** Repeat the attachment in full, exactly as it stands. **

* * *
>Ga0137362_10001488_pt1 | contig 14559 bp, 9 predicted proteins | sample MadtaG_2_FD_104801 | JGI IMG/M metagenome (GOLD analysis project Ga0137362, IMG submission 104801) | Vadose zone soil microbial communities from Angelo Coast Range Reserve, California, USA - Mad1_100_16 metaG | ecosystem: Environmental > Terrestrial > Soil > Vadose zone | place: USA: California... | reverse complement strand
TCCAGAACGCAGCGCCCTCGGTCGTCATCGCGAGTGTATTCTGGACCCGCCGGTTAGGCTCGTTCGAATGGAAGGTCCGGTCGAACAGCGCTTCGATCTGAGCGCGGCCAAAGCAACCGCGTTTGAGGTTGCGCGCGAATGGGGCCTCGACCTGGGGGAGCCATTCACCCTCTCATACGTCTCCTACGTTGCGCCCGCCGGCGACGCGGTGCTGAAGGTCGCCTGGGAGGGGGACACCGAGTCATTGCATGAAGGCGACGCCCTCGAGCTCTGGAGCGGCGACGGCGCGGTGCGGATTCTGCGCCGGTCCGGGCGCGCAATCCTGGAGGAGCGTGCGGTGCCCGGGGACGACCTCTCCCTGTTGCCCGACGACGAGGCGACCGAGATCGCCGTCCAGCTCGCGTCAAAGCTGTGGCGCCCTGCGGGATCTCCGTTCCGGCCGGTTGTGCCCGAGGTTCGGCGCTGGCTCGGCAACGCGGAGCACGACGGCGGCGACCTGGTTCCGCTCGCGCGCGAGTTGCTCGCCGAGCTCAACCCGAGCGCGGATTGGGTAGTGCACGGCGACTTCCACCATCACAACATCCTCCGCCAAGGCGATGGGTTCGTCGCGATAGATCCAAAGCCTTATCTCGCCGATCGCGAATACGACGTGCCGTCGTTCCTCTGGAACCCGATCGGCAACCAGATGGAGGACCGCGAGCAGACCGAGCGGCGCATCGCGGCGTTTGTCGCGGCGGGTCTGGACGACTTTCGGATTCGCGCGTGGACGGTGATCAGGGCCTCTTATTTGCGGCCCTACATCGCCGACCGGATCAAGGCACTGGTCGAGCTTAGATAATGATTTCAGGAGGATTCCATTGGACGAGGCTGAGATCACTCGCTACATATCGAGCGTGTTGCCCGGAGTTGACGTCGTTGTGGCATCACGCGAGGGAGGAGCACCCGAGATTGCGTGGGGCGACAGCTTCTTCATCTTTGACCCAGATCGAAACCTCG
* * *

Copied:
>Ga0137362_10001488_pt1 | contig 14559 bp, 9 predicted proteins | sample MadtaG_2_FD_104801 | JGI IMG/M metagenome (GOLD analysis project Ga0137362, IMG submission 104801) | Vadose zone soil microbial communities from Angelo Coast Range Reserve, California, USA - Mad1_100_16 metaG | ecosystem: Environmental > Terrestrial > Soil > Vadose zone | place: USA: California... | reverse complement strand
TCCAGAACGCAGCGCCCTCGGTCGTCATCGCGAGTGTATTCTGGACCCGCCGGTTAGGCTCGTTCGAATGGAAGGTCCGGTCGAACAGCGCTTCGATCTGAGCGCGGCCAAAGCAACCGCGTTTGAGGTTGCGCGCGAATGGGGCCTCGACCTGGGGGAGCCATTCACCCTCTCATACGTCTCCTACGTTGCGCCCGCCGGCGACGCGGTGCTGAAGGTCGCCTGGGAGGGGGACACCGAGTCATTGCATGAAGGCGACGCCCTCGAGCTCTGGAGCGGCGACGGCGCGGTGCGGATTCTGCGCCGGTCCGGGCGCGCAATCCTGGAGGAGCGTGCGGTGCCCGGGGACGACCTCTCCCTGTTGCCCGACGACGAGGCGACCGAGATCGCCGTCCAGCTCGCGTCAAAGCTGTGGCGCCCTGCGGGATCTCCGTTCCGGCCGGTTGTGCCCGAGGTTCGGCGCTGGCTCGGCAACGCGGAGCACGACGGCGGCGACCTGGTTCCGCTCGCGCGCGAGTTGCTCGCCGAGCTCAACCCGAGCGCGGATTGGGTAGTGCACGGCGACTTCCACCATCACAACATCCTCCGCCAAGGCGATGGGTTCGTCGCGATAGATCCAAAGCCTTATCTCGCCGATCGCGAATACGACGTGCCGTCGTTCCTCTGGAACCCGATCGGCAACCAGATGGAGGACCGCGAGCAGACCGAGCGGCGCATCGCGGCGTTTGTCGCGGCGGGTCTGGACGACTTTCGGATTCGCGCGTGGACGGTGATCAGGGCCTCTTATTTGCGGCCCTACATCGCCGACCGGATCAAGGCACTGGTCGAGCTTAGATAATGATTTCAGGAGGATTCCATTGGACGAGGCTGAGATCACTCGCTACATATCGAGCGTGTTGCCCGGAGTTGACGTCGTTGTGGCATCACGCGAGGGAGGAGCACCCGAGATTGCGTGGGGCGACAGCTTCTTCATCTTTGACCCAGATCGAAACCTCG